Non-EU Banks Slip Through Bonus Cap Loophole
Major global banks such as Morgan Stanley and Nomura are benefiting from a loophole in new European pay rules that could leave British rivals at a big disadvantage.
Sky News understands that banks based outside the European Union (EU) are able to approve bigger bonuses for employees of their subsidiaries in the trading bloc without recourse to external shareholders.
That means Wall Street and Asian banks can instantly consent to variable pay for senior staff worth double the level of their salaries, the maximum permissible under the new EU cap.
However, Barclays, HSBC and other British banks will have to put the same measure to their annual investor meetings. Without approval, they will not be able to award bonuses worth more than 100% of salaries in any one year.
Sources said that banks including Bank of America Merrill Lynch and Goldman Sachs had formally discussed the issue at their group remuneration committees "to ensure appropriate corporate governance". Both had already given approval for the 200% cap, they added.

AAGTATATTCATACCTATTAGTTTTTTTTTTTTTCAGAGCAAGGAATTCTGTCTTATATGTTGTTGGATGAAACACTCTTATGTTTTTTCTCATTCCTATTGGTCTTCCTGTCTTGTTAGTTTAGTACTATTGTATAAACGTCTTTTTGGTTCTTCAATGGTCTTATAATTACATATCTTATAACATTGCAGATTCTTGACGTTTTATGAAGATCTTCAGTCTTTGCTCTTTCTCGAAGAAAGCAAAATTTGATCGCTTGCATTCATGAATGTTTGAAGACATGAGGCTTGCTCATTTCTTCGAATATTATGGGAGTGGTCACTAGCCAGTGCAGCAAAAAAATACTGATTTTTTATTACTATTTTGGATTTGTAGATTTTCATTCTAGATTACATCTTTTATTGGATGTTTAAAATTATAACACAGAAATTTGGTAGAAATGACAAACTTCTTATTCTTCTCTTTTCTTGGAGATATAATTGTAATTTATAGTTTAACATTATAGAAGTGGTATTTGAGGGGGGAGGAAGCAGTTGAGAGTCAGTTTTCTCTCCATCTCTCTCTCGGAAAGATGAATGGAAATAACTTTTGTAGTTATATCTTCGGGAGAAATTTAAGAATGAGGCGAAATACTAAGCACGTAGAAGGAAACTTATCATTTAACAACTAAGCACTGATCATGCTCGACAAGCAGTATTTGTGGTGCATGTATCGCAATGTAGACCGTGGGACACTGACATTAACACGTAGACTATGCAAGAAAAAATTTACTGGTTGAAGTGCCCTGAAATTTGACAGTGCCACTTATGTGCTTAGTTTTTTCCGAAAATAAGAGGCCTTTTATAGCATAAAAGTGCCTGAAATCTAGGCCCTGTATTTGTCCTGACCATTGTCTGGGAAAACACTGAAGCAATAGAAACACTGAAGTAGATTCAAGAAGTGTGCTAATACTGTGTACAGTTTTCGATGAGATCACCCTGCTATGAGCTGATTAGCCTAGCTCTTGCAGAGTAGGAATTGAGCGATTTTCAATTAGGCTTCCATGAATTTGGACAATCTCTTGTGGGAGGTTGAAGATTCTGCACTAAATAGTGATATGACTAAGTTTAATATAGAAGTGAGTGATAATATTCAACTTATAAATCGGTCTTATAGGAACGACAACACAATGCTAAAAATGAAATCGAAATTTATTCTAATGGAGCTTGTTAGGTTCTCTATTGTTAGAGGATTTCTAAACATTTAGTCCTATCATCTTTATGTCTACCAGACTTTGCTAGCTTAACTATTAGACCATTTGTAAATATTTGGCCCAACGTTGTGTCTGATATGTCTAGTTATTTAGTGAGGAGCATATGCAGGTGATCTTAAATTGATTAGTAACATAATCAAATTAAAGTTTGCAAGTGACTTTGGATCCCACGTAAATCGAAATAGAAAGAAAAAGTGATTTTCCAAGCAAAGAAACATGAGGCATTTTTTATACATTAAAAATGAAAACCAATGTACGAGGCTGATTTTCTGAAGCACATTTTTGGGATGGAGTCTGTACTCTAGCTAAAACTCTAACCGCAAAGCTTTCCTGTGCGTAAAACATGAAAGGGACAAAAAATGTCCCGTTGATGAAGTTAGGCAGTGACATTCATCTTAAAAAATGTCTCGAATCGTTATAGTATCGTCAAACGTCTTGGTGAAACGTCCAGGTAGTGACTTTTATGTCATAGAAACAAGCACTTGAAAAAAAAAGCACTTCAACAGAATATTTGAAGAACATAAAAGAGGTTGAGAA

In practice, the UK banks will not be disadvantaged if shareholders back motions at this year's AGMs allowing them to pay bonuses at the higher level.
However, the fact that international rivals have already been able to give staff certainty about their pay from this year onwards was proving to be a valuable recruitment tool, bankers say.
Sky News has revealed in recent weeks the details of plans by Barclays, Goldman, HSBC and Morgan Stanley to raise base salaries through monthly or quarterly allowances for senior staff.
George Osborne, the Chancellor, is aware of the loophole benefiting non-EU banks, aides said on Friday.
Mr Osborne is fighting the ratio cap in the courts, and one senior Treasury official said that while the Government is confident that it has "a decent legal case", recent defeats to Brussels had left it only mildly optimistic about emerging victorious.
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